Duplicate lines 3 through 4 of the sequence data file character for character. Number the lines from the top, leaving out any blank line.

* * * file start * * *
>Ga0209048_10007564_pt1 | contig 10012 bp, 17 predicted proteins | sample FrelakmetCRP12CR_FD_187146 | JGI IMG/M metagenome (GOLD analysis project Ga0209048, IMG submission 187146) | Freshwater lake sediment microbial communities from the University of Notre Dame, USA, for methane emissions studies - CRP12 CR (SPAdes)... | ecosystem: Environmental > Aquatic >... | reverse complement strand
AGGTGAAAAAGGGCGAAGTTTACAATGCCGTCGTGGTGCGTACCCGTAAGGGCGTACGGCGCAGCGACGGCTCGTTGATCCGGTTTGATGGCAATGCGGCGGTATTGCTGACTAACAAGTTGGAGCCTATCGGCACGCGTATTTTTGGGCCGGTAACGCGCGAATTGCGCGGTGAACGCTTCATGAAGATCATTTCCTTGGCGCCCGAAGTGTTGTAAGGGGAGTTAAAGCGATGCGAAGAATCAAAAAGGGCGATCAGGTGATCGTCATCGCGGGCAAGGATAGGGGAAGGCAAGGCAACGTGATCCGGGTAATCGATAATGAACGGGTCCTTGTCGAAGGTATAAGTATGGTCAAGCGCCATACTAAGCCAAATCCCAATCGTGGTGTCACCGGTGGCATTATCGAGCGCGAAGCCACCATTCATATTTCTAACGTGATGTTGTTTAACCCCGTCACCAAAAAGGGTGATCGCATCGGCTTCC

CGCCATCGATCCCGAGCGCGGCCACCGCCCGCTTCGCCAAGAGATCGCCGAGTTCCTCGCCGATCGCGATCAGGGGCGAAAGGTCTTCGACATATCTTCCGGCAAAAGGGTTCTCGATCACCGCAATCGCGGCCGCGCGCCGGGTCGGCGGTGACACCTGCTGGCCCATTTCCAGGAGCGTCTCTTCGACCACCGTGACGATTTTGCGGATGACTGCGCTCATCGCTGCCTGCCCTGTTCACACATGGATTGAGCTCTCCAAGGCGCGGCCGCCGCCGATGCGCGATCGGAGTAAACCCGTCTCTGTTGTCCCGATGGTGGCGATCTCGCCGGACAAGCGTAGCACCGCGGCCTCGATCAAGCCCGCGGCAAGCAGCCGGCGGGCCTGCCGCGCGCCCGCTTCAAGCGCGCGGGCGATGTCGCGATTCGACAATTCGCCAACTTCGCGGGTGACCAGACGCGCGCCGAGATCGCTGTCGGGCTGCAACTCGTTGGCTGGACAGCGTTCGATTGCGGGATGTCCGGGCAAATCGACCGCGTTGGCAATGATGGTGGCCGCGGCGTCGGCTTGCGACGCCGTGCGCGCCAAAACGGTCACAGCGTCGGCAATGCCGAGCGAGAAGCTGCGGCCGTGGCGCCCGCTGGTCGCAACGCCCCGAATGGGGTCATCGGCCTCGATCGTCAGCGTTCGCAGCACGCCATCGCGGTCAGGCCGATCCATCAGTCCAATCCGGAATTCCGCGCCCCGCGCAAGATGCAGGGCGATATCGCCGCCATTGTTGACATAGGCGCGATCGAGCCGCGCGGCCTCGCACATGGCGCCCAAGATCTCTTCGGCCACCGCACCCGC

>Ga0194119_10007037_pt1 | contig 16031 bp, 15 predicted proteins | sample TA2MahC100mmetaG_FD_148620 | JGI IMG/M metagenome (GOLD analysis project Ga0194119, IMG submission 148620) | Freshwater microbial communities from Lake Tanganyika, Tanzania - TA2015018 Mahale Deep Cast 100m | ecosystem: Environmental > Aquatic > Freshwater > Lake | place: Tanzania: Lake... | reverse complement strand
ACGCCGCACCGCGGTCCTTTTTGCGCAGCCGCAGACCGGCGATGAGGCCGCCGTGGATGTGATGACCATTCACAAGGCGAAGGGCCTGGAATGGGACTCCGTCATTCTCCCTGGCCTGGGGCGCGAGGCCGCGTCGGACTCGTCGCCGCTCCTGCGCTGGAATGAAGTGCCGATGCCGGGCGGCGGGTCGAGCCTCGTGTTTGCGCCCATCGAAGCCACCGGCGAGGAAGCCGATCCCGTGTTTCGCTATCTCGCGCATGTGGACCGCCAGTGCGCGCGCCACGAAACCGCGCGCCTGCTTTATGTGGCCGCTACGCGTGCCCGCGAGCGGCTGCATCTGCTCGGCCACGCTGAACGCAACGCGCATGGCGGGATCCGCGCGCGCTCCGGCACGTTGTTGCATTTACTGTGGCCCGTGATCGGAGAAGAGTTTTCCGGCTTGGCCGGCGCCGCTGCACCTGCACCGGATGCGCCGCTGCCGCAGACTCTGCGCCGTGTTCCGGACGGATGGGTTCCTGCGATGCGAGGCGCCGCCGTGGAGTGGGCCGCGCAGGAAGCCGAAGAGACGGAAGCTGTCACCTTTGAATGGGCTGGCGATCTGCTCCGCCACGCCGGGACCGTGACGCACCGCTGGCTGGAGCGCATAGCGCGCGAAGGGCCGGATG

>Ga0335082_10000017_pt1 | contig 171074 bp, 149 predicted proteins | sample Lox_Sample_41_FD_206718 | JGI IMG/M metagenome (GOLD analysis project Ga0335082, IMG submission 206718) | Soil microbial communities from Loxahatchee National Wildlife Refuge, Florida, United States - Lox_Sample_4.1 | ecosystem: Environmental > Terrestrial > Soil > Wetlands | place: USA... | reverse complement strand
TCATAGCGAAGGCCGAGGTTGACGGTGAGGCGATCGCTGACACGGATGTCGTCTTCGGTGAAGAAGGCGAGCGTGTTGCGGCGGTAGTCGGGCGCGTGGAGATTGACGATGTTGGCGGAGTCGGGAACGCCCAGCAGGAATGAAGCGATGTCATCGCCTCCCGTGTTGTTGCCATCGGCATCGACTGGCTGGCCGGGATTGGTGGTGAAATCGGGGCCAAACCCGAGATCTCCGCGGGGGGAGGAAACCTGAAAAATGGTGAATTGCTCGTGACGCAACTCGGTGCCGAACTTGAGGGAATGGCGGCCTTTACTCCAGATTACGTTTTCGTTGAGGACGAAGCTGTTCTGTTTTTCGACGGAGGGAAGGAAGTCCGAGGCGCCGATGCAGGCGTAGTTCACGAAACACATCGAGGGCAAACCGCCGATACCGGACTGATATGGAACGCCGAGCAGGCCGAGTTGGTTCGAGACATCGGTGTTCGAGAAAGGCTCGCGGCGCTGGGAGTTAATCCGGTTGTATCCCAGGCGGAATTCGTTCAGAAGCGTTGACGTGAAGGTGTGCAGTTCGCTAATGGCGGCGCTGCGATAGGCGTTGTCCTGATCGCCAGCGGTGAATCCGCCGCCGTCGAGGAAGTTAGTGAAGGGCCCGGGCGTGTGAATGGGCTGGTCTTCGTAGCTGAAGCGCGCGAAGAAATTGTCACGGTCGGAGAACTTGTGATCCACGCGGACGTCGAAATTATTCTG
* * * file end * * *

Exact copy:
CGCCATCGATCCCGAGCGCGGCCACCGCCCGCTTCGCCAAGAGATCGCCGAGTTCCTCGCCGATCGCGATCAGGGGCGAAAGGTCTTCGACATATCTTCCGGCAAAAGGGTTCTCGATCACCGCAATCGCGGCCGCGCGCCGGGTCGGCGGTGACACCTGCTGGCCCATTTCCAGGAGCGTCTCTTCGACCACCGTGACGATTTTGCGGATGACTGCGCTCATCGCTGCCTGCCCTGTTCACACATGGATTGAGCTCTCCAAGGCGCGGCCGCCGCCGATGCGCGATCGGAGTAAACCCGTCTCTGTTGTCCCGATGGTGGCGATCTCGCCGGACAAGCGTAGCACCGCGGCCTCGATCAAGCCCGCGGCAAGCAGCCGGCGGGCCTGCCGCGCGCCCGCTTCAAGCGCGCGGGCGATGTCGCGATTCGACAATTCGCCAACTTCGCGGGTGACCAGACGCGCGCCGAGATCGCTGTCGGGCTGCAACTCGTTGGCTGGACAGCGTTCGATTGCGGGATGTCCGGGCAAATCGACCGCGTTGGCAATGATGGTGGCCGCGGCGTCGGCTTGCGACGCCGTGCGCGCCAAAACGGTCACAGCGTCGGCAATGCCGAGCGAGAAGCTGCGGCCGTGGCGCCCGCTGGTCGCAACGCCCCGAATGGGGTCATCGGCCTCGATCGTCAGCGTTCGCAGCACGCCATCGCGGTCAGGCCGATCCATCAGTCCAATCCGGAATTCCGCGCCCCGCGCAAGATGCAGGGCGATATCGCCGCCATTGTTGACATAGGCGCGATCGAGCCGCGCGGCCTCGCACATGGCGCCCAAGATCTCTTCGGCCACCGCACCCGC

>Ga0194119_10007037_pt1 | contig 16031 bp, 15 predicted proteins | sample TA2MahC100mmetaG_FD_148620 | JGI IMG/M metagenome (GOLD analysis project Ga0194119, IMG submission 148620) | Freshwater microbial communities from Lake Tanganyika, Tanzania - TA2015018 Mahale Deep Cast 100m | ecosystem: Environmental > Aquatic > Freshwater > Lake | place: Tanzania: Lake... | reverse complement strand